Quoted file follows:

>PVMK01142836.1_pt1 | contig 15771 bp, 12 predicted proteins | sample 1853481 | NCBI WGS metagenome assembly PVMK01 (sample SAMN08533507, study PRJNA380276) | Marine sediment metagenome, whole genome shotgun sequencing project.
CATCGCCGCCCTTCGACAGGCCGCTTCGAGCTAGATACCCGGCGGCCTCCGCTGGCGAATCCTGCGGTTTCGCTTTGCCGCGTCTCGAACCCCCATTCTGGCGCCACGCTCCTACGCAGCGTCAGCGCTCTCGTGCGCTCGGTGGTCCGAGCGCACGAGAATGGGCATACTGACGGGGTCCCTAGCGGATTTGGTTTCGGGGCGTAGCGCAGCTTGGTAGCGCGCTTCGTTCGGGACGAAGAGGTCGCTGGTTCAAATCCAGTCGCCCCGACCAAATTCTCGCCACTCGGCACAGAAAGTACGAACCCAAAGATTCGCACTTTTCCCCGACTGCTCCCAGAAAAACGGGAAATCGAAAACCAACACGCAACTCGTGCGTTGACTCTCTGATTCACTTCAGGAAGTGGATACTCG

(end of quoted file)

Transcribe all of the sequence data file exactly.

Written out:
>PVMK01142836.1_pt1 | contig 15771 bp, 12 predicted proteins | sample 1853481 | NCBI WGS metagenome assembly PVMK01 (sample SAMN08533507, study PRJNA380276) | Marine sediment metagenome, whole genome shotgun sequencing project.
CATCGCCGCCCTTCGACAGGCCGCTTCGAGCTAGATACCCGGCGGCCTCCGCTGGCGAATCCTGCGGTTTCGCTTTGCCGCGTCTCGAACCCCCATTCTGGCGCCACGCTCCTACGCAGCGTCAGCGCTCTCGTGCGCTCGGTGGTCCGAGCGCACGAGAATGGGCATACTGACGGGGTCCCTAGCGGATTTGGTTTCGGGGCGTAGCGCAGCTTGGTAGCGCGCTTCGTTCGGGACGAAGAGGTCGCTGGTTCAAATCCAGTCGCCCCGACCAAATTCTCGCCACTCGGCACAGAAAGTACGAACCCAAAGATTCGCACTTTTCCCCGACTGCTCCCAGAAAAACGGGAAATCGAAAACCAACACGCAACTCGTGCGTTGACTCTCTGATTCACTTCAGGAAGTGGATACTCG